In photography, there are very few things that fall under “always do this” or “never do that.” One of the things that seems to have become an absolute over time is “never put your subject at the center of the picture.”

The goal of every composition should be to lead the viewer’s eye to the subject in an interesting, yet efficient way. The reason that some advise against the middle is that pictures centering the subject can look a bit static and boring. The rule of thirds, golden ratio and other techniques were created, in part, to address keeping your subject out of the middle.

But all “rules” of composition are less like laws written in stone and more like guidelines. There are some times that putting your main focus in the center can work for you. Centering your subject is good for those configurations that are, or nearly are, symmetrical.

True center

One of the problems that having the subject dead center in your photograph is that many times it’s combined with another photographic sin: being too far away. Not being close enough is a common problem that exacerbates the boring effect of centering. You don’t want to leave a lot of space for the viewer’s eye to wander around. If you’re going to center your subject, then make sure that you fill the frame with it.

If you have a subject in motion, a bird in flight perhaps, you can center it with your fine-feathered friend going left to right (or vice versa). It’ll give the impression that the direction it’s headed in has a little more visual “weight.”

You also can have leading lines directing the composition to the subject at the center. Think the converging lines of railroad tracks or lines on a road leading off into the distance, for example.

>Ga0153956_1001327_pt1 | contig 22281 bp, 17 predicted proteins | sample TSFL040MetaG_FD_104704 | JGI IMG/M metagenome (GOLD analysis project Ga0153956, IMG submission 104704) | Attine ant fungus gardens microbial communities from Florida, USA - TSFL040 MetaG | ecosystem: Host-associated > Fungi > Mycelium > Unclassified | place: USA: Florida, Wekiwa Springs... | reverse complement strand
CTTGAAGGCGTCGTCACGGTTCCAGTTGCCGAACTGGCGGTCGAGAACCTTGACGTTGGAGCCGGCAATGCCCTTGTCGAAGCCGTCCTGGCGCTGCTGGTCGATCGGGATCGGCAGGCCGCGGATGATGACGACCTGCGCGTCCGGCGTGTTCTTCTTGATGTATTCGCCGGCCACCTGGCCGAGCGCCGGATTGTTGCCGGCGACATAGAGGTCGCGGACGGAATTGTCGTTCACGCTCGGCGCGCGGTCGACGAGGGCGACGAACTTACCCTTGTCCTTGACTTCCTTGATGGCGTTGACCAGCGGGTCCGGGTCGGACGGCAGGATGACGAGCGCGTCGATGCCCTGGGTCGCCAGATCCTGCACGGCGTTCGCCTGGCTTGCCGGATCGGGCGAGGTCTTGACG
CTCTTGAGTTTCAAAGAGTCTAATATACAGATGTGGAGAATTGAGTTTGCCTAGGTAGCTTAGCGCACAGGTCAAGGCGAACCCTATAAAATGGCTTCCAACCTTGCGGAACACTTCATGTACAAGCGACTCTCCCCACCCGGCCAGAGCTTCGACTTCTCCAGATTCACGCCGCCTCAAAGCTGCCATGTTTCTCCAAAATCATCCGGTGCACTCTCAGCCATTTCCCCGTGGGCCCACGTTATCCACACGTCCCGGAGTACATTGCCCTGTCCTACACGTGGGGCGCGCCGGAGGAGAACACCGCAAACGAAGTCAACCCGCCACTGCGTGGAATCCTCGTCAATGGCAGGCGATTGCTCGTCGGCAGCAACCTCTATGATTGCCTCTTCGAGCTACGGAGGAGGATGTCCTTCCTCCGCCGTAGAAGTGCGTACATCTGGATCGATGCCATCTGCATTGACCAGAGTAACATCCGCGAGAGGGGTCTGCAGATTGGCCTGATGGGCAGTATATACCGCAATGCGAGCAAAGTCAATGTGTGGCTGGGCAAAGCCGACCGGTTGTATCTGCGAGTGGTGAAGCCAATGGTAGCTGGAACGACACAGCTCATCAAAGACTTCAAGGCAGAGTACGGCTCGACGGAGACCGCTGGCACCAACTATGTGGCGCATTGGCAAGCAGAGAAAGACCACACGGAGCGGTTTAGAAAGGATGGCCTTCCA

You also can create a visually asymmetrical look with a center subject by adding other elements to one side or another. Maybe an off-centered shadow or reflection can throw more weight to one side of the image. Foreground or background elements can have the same effect as long as they aren’t too distracting.

The off-center center

It may sound like an contradiction, but you can have a centered subject that’s not completely centered. That’s because there are two dimensions to a photograph: Height and width. You can have your subject in the middle of one and off-center in the other. Place your subject at the center of the frame horizontally, then position it/him/her below or above the center line vertically, or the other way around, then you can have your cake and eat it, too.

Centering gets a bad rap, sometimes deservedly so, but with a little thought and practice you make it an important part of your compositional skill set.

 

Contact photographer Clifford Oto at (209) 546-8263 or coto@recordnet.com. Follow him at recordnet.com/otoblog.